Mitt Romney just wants John McCain to love him

The man the McCain camp used to compare to the antichrist is working hard to win the vice-presidential nod.

Published July 30, 2008 11:19AM (EDT)

About 60 people gathered at Mitt Romney's vacation home in the ski resort of Park City, Utah, for an exclusive dinner a couple of months ago. All of them were top donors and fundraisers for Romney's failed presidential campaign. They'd helped him take in nearly $70 million (besides the $44 million of his own money that he spent on his bid) over the previous year or so. Just to get in the door of Romney's house, each person had to write a check for $35,000, earmarked for a joint account operated by John McCain's campaign and the Republican National Committee. The after-dinner entertainment was a freewheeling session with President Bush, who told the guests he'd rather take their questions than give a prepared speech.

Bush talked about Iraq, foreign policy, the economy and life after he leaves the White House. But the question on the minds of most of the guests was a little less lofty.

"Somebody in the audience said, 'Don't you think Mitt Romney would make a terrific vice president?'" Lee Hanley, an Arizona developer who flew up from Phoenix for the fundraiser, told Salon. "There's no doubt that a lot of people would love to see Gov. Romney on the ticket." (Bush apparently demurred, saying it was up to McCain.)

By the time McCain was finished with him this winter, you'd have figured the last thing Romney would want to do would be help out his former rival. McCain had taunted and bullied Romney through the primary season, beating him handily in almost every state they competed in and, finally, showing up to campaign in Romney's adopted hometown for no apparent reason other than to be obnoxious.

But a funny thing has happened over the past few months: Romney has become one of McCain's biggest fans. Within a week of dropping out of the race, Romney sent word out through his organization to get on board with the nominee. His political apparatus is rapidly integrating with McCain's -- in Iowa, for example, where McCain barely campaigned last winter, Romney's former state director is running McCain's operation. In Michigan, possibly the GOP's top priority this fall, Romney has been showing up often to put his deep roots in the state to work for McCain. Romney appears on TV whenever the McCain team wants him to, pushing the latest talking points with that same achingly earnest manner he showed all through the primaries.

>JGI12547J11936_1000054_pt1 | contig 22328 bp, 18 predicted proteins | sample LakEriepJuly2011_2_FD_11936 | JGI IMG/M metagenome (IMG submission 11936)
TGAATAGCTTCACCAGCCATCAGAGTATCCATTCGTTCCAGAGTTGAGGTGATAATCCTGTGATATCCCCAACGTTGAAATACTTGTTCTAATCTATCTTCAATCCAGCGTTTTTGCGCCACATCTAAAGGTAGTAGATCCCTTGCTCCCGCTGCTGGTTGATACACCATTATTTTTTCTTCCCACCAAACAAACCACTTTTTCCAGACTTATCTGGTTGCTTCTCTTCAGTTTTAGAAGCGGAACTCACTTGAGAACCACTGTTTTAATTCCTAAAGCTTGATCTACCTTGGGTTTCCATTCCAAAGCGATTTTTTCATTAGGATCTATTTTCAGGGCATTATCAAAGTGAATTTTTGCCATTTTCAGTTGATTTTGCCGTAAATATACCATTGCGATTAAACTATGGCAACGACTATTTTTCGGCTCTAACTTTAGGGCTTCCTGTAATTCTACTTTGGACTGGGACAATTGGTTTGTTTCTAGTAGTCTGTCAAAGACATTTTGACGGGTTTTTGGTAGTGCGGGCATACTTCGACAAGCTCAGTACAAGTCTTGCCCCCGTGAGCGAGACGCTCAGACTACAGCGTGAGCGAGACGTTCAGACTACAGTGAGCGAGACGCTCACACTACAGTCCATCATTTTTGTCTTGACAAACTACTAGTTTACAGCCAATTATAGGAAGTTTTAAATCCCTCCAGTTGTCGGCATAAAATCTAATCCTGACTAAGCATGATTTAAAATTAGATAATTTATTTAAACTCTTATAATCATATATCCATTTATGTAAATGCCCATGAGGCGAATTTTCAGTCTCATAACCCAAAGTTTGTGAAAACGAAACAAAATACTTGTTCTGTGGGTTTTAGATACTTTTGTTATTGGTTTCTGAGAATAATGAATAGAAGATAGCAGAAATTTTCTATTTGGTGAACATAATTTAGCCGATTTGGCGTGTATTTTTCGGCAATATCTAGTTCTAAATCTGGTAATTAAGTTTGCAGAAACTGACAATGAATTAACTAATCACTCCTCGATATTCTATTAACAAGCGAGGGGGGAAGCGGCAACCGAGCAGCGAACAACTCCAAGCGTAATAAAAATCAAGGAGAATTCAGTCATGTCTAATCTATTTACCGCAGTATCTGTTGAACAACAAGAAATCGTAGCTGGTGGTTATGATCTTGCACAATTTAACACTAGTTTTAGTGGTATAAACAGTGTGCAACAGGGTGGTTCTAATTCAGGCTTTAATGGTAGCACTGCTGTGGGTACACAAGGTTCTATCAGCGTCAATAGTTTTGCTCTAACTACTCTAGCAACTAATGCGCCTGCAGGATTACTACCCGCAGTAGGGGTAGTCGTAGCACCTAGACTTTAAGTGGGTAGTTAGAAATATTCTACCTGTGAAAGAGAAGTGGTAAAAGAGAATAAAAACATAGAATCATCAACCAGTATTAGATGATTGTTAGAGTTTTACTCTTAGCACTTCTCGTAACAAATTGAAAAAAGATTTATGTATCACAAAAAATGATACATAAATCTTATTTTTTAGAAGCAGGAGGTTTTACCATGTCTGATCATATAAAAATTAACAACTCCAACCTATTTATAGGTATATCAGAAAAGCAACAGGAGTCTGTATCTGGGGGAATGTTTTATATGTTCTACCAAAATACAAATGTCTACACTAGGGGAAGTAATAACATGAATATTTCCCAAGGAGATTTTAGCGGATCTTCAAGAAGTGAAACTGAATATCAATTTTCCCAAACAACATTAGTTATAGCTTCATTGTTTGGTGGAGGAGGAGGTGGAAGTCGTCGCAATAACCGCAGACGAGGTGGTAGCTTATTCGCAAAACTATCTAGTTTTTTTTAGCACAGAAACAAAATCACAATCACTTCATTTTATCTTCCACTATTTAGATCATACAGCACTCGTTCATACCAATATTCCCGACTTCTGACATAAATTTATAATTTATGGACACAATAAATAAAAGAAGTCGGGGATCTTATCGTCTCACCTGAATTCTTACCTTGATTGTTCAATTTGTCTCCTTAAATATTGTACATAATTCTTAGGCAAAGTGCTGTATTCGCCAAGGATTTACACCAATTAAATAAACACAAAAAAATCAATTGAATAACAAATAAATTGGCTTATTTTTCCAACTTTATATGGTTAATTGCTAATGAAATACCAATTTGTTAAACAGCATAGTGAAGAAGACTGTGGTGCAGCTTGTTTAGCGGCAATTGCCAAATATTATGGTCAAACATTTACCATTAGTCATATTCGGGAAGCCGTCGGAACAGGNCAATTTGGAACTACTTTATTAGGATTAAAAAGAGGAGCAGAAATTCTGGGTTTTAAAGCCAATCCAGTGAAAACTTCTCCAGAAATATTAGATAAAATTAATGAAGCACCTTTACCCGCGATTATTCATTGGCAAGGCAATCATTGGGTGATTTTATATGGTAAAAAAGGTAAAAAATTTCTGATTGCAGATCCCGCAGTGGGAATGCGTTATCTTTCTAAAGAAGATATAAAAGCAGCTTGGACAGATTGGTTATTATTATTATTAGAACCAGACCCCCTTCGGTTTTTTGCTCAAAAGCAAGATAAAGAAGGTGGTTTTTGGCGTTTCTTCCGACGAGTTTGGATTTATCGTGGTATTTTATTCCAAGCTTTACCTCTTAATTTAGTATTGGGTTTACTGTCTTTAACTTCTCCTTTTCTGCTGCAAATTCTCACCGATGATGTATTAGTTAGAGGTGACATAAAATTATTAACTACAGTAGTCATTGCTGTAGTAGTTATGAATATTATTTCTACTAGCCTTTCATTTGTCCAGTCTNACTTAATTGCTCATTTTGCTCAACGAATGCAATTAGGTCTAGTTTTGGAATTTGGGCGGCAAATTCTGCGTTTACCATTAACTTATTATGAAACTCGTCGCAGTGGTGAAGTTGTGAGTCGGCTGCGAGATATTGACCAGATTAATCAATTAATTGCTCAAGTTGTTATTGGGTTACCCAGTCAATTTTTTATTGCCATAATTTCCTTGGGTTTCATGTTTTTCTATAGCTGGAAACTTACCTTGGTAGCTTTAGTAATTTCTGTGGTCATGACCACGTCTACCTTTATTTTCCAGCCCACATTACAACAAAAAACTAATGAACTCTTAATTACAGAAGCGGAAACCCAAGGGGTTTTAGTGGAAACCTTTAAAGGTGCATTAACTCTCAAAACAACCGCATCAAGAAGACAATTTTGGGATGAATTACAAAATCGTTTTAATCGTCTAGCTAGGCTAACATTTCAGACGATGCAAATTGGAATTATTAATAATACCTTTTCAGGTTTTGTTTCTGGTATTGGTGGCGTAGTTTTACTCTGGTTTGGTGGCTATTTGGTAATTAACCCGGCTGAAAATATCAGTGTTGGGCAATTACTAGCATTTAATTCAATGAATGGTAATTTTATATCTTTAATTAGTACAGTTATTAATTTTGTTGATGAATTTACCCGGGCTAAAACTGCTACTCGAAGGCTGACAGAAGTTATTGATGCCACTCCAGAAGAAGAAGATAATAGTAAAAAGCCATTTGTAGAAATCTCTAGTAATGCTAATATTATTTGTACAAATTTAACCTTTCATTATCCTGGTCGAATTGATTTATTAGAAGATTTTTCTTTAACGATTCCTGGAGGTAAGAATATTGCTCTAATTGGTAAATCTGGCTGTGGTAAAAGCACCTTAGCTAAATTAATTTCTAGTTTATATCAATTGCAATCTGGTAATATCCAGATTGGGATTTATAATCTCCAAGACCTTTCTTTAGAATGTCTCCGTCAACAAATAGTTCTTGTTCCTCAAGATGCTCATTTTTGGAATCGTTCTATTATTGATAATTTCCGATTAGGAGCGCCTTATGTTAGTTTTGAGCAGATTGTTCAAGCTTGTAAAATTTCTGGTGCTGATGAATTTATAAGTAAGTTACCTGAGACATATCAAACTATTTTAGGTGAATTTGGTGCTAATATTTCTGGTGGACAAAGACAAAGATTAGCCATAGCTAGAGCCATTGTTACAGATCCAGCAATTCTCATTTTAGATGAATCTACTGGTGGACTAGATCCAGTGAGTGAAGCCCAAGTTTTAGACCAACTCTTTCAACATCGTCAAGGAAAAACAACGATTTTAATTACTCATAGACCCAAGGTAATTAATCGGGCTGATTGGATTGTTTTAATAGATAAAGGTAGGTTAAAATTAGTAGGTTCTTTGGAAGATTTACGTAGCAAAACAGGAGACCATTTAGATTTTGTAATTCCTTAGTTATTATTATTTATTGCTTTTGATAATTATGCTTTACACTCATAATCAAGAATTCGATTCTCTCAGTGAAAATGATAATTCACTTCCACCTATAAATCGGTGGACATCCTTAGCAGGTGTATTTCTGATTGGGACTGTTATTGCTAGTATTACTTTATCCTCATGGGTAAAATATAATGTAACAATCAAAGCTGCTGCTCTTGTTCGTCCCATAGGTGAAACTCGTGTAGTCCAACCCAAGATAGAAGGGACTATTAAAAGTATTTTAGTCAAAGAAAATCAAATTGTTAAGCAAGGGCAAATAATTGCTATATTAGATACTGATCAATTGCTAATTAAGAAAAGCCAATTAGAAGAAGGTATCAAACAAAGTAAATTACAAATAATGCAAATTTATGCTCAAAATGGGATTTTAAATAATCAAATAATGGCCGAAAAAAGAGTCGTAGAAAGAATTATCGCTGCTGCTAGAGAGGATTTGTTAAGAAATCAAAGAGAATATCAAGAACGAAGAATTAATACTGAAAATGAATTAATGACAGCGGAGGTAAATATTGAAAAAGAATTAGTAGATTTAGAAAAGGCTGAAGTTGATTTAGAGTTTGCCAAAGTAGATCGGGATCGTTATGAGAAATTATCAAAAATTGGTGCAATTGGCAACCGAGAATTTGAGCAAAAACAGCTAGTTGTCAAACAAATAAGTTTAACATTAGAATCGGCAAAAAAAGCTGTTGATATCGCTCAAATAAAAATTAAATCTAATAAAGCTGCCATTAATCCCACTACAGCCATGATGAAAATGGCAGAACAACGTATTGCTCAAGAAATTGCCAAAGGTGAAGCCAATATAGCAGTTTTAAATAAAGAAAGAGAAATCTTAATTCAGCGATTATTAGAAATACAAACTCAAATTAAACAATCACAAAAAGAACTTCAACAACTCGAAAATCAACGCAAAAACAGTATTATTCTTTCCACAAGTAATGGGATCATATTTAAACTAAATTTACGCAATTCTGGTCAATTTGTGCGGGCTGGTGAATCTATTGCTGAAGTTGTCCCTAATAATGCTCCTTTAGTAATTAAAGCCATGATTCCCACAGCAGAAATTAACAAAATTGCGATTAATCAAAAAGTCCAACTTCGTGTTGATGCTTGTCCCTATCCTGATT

"I'm appreciative every time I see Mitt on television on my behalf," McCain said this month. "He does a better job for me than he did for himself, as a matter of fact."

The fervor with which Romney and his team have enlisted may not be entirely due to GOP loyalty, though. As the economy emerged as the election's key issue, and Romney grew more and more comfortable working on McCain's behalf, supporters who ended the primary season wondering what steps they needed to take to keep Romney's chances alive for the next GOP presidential primary contest started wondering if he might be busy even sooner than that. While no one in Romney's inner circle will admit it publicly, his allies are doing all they can to set up their man as McCain's running mate.

Insiders say you can't campaign openly for the job of vice president -- it tends to backfire if you look too eager. "He's doing what they ask him to do, and he enjoys it," one former Romney advisor said. "I think if he really thought he was auditioning for vice president, he wouldn't be as good." But Romney's supporters -- and Romney -- are doing what's needed to make him an option. The effort is far more implicit than explicit, with the assumption that as Romney's former backers work for McCain, his value in McCain's eyes will go up.

"He understood that as he came out of this last cycle, there were people who were kind of angry with him," said one former close Romney advisor, who like most of his confidants, wouldn't speak without a guarantee of anonymity. "He's trying to say, 'Here's who I really am, I am a team player.' He has done enough right now for the McCain people to say, 'Mitt Romney stood up to the plate and did what we needed him to do.'"